Reed City receives $14 million for wastewater plant upgrades

State Sen. Kunse announces award of Clean Water Revolving Fund financing

REED CITY — The planned waste water treatment plant renovation for the city of Reed City may soon get underway as the city receives still more good news about financing the project.

Republican State Sen. Tom Kunse (District 100) announced the approval of a $14 million award from the Clean Water State Revolving Fund for the city.

The clean water program is a low-interest financing program that helps qualified local municipalities with the construction of necessary water pollution control facilities. The Department of Environment, Great Lakes, and Energy offers many communities grants to substantially lower the balance of loans taken out for critical water infrastructure projects. These projects include wastewater treatment upgrades and the elimination of combined sewer system overflows, pumping station improvements, and non-point source pollution project to reduce nutrient and contaminant runoff to waterways.

“This vital grant will bring much-needed improvements to the overall management of Reed City’s water,” Kunse said. “I hope this serves as a catalyst for further infrastructural improvements in the area.”

City manager Rich Saladin told the Pioneer that engineering and project planning for the city’s wastewater treatment plant were underway when he was hired in 2021, with a projected cost of approximately $14 million dollars, which may be higher now due to inflation.

“As we approached the design portion of the project, we brought on a bond counselor and financial counselor to assist with the financing,” Saladin said. “At that time, Reed City was in the 2022 Clean Water State Revolving Fund cycle and were scheduled to get 30% forgiveness on the project, which meant we would have to finance 70% or $9.8 million.”

In reviewing the numbers with the bond counselor and financial advisor, it was determined it would be impossible for the city to bond for that amount, so the city went to work on how to finance the project without significantly raising sewer rates for residents and businesses, Saladin said.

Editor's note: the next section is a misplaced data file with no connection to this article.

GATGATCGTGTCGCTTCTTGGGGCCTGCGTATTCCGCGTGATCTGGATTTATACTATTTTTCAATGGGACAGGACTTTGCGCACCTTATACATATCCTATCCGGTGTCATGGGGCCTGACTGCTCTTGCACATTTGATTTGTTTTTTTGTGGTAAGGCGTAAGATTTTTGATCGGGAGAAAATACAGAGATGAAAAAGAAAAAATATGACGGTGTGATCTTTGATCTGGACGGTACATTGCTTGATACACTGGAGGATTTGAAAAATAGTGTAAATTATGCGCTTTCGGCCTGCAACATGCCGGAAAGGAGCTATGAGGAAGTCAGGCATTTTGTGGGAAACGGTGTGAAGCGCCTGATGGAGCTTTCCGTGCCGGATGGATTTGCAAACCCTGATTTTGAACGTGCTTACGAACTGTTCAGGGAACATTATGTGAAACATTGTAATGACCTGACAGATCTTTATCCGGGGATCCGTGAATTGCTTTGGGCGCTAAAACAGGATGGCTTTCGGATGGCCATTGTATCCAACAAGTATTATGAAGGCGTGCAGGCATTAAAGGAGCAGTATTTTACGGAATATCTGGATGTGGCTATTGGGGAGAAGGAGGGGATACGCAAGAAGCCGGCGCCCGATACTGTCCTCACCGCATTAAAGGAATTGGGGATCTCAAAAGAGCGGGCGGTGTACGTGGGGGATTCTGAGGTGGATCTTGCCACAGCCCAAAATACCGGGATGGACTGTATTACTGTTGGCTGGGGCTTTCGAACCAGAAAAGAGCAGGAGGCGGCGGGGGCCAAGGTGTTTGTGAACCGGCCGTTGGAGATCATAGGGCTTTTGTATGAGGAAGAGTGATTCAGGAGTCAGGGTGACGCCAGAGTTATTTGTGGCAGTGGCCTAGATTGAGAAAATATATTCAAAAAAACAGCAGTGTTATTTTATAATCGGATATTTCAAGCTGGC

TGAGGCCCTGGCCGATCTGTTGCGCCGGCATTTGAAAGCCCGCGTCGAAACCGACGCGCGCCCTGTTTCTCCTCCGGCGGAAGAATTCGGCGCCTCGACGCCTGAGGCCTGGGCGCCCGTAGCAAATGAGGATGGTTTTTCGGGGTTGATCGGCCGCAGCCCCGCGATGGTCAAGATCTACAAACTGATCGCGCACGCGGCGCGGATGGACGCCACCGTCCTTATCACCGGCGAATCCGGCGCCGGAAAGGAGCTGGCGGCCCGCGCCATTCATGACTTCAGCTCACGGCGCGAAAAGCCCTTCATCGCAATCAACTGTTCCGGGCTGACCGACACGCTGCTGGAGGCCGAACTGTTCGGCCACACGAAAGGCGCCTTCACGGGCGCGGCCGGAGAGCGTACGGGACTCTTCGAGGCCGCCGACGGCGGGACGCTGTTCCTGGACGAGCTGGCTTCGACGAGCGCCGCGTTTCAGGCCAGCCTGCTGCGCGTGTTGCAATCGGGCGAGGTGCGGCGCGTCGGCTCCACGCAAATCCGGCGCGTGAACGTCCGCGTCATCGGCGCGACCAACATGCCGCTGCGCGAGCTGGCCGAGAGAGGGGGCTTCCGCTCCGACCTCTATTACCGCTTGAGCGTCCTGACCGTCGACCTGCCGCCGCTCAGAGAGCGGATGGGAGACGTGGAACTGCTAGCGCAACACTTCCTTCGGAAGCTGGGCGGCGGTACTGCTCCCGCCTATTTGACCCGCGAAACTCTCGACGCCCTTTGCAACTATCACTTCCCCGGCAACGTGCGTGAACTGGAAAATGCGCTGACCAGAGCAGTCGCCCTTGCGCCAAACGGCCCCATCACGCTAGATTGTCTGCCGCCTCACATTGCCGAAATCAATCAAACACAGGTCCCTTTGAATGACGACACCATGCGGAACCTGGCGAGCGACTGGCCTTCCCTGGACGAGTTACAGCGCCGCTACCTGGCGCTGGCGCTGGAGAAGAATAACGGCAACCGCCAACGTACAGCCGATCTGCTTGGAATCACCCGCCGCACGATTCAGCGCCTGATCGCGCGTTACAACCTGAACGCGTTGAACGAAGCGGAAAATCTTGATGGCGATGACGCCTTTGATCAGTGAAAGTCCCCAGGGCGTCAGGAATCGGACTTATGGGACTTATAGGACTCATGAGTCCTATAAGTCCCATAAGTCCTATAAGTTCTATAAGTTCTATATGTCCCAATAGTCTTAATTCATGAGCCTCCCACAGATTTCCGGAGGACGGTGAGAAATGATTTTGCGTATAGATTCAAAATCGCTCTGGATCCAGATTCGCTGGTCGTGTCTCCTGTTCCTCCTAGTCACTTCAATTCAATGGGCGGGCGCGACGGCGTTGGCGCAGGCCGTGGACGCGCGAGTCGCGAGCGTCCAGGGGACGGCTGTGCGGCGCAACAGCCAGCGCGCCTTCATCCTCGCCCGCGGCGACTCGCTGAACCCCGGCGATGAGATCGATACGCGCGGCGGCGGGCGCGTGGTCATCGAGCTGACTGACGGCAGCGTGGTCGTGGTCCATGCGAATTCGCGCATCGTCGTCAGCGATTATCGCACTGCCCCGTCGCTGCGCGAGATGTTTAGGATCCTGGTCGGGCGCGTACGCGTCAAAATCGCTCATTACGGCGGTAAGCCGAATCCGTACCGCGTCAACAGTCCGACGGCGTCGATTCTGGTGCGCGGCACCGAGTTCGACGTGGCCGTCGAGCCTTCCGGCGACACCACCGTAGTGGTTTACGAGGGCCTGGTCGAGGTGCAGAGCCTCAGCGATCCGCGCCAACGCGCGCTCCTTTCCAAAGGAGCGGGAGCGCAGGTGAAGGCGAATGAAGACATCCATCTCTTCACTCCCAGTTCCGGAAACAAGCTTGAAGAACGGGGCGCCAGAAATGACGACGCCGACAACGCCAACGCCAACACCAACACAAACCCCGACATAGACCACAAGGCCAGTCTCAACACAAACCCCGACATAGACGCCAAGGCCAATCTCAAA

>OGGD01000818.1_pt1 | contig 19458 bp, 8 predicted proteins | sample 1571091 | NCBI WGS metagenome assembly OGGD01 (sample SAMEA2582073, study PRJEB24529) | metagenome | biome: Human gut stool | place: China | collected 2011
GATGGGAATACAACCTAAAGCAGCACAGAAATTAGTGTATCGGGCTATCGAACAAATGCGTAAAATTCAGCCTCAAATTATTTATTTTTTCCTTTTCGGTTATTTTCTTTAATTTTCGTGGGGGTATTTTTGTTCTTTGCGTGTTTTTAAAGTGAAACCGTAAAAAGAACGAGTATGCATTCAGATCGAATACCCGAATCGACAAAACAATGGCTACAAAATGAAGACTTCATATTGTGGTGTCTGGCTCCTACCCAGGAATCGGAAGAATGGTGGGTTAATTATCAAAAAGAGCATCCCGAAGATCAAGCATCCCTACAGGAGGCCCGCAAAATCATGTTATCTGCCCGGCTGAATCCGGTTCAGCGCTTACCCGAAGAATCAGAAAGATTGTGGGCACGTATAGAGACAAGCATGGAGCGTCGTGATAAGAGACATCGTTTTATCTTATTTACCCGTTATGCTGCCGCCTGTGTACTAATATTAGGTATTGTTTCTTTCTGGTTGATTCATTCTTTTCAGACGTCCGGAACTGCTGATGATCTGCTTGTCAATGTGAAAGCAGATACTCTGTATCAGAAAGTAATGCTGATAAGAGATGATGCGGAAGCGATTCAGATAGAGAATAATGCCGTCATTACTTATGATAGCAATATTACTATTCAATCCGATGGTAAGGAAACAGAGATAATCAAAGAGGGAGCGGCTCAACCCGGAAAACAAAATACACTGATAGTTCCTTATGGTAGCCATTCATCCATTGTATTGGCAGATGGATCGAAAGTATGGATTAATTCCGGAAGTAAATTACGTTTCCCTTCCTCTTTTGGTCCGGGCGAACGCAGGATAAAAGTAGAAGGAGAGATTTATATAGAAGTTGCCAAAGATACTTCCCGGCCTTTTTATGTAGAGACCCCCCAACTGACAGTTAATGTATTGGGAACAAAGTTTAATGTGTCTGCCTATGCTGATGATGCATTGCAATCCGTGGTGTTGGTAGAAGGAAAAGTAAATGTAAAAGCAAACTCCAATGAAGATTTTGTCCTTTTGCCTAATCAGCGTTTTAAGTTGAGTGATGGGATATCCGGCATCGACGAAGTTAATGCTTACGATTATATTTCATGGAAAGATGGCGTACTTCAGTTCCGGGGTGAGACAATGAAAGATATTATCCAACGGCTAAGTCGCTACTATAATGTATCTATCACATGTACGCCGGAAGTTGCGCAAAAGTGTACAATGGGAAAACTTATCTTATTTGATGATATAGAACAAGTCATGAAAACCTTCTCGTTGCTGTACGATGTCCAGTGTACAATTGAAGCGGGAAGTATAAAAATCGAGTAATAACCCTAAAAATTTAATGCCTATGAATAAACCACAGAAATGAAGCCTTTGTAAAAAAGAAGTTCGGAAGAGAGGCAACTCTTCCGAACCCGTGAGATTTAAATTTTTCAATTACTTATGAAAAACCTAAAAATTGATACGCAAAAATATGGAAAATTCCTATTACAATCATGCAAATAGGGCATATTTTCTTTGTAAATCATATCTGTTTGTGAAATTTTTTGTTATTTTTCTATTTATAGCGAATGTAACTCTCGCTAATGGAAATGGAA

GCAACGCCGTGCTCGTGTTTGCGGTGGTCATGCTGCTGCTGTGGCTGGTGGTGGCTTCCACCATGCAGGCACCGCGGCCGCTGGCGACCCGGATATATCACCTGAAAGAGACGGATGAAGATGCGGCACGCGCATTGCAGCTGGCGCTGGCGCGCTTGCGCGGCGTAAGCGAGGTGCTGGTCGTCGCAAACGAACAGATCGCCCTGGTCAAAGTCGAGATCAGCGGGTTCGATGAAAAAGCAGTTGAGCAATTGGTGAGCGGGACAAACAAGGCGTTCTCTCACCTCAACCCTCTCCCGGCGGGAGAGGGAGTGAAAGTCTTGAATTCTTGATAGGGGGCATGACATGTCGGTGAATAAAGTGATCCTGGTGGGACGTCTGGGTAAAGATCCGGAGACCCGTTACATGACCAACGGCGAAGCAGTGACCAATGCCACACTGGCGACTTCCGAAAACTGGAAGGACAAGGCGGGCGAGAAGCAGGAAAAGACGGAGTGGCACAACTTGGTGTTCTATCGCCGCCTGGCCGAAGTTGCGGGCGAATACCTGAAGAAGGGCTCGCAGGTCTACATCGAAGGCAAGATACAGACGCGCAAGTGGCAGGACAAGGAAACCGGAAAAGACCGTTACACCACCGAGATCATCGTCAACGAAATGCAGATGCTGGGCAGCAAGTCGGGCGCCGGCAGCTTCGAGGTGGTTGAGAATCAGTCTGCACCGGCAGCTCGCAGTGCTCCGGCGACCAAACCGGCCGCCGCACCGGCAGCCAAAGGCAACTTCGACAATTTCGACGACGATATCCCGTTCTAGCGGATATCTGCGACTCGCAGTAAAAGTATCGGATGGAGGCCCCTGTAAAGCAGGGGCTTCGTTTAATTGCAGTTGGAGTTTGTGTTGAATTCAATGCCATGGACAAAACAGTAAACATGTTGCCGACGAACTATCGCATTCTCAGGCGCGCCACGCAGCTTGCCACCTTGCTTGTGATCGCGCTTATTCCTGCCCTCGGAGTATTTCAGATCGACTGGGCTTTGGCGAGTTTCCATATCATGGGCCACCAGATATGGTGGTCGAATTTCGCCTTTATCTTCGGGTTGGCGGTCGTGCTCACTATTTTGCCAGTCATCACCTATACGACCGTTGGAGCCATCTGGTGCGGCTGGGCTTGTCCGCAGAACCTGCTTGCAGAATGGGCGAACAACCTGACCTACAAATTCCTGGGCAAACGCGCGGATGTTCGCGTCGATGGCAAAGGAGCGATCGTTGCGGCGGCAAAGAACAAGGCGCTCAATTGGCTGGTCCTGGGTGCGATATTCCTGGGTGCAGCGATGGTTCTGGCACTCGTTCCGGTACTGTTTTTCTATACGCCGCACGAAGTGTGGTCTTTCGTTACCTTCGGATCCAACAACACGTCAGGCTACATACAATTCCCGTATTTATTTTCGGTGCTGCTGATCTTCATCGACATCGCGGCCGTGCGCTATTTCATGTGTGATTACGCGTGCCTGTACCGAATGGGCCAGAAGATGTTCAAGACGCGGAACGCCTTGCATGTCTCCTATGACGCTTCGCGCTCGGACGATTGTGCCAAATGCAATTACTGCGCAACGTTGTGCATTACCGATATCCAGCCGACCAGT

“Our counselors and leadership made the decision that we would need to find alternative funding options through additional grants,” he said.

They began reaching out to local legislators and Gov. Gretchen Whitmer’s office to express the need for assistance. Saladin spoke with Republican State Sen. Curt VanderWall (District 35) and state Republican State Rep. Michele Hoitenga (District 102), who represented the district at the time.

“We made a detailed plan and, very specifically, asked for a state appropriation from our legislators as part of the state budget to fund the project,” he said. “We also arranged a visit from Gov. Whitmer and her staff to visit Reed City and see first hand the impact the new WWTP would have on our community. We did a great job of conveying the need to multiple parties.”

Saladin explained they also made a decision to reapply for funding through the CWSRF and move our project from the 2022 cycle to the 2023 cycle in hopes that additional ARP monies would be available. At the same time, they applied for a Water Related Infrastructure grant through the state to help with a key part of the project that would include removing the aging trestle bridge that carries raw sewage over the Hersey River to the south waste water treatment plant. 

“This proactive approach for funding paid off on all three opportunities,” Saladin said. “The city of Reed City received a $10 million appropriation through the approved state budget in June 2022, thanks to support from Sen VanderWall, Rep Hoitenga, Rep Roger Hauck and Speaker Jason Wentworth. It was presented in the state budget, and Gov. Whitmer signed with her approval. We were also awarded $2 million from the WRI grant. And, lastly, the move to the 2023 CWSRF grant cycle was the right decision, as we received a 100% grant funded amount of $14 million for the WWTP.”


The city is still waiting on final approval of the WRI grant, he said, and once that is approved, they will begin bidding the project out in two phases, which will include the demolition and removal of the current treatment plant on the south side of the Hersey River at the end of Lincoln Avenue, as well as the removal of the trestle bridge bringing waste from the east end of town into that plant.

In addition, new pump stations will be built up to the facility on Commerce Drive.

The project will also include removal of older processes that utilitze expensive chemicals in treating the wastewater.

“We will transition to an UltraViolet process that is more environmentally friendly and less costly,” Saladin said. “We hope to bid the project in early spring and expect it to be completed within two years.”

Saladin emphasized residents should not expect any disruption of services during the transition, as it will involve a switchover from going into the old plant to going into pump stations and up to the new facilities.

Planned upgrades to the facility include:

  • Demolition and removal of the south treatment plant;
  • Construction of two influent pump stations;
  • Modifications to the influent equalization tanks;
  • Construction of a headworks building;
  • Modifications to the existing Sequencing Batch Reactor (SBR) treatment system;
  • The addition of tertiary filters;
  • Construction of an ultraviolet (UV) disinfection system;
  • Chemical feed system improvements; and
  • A new outfall to the Hersey River.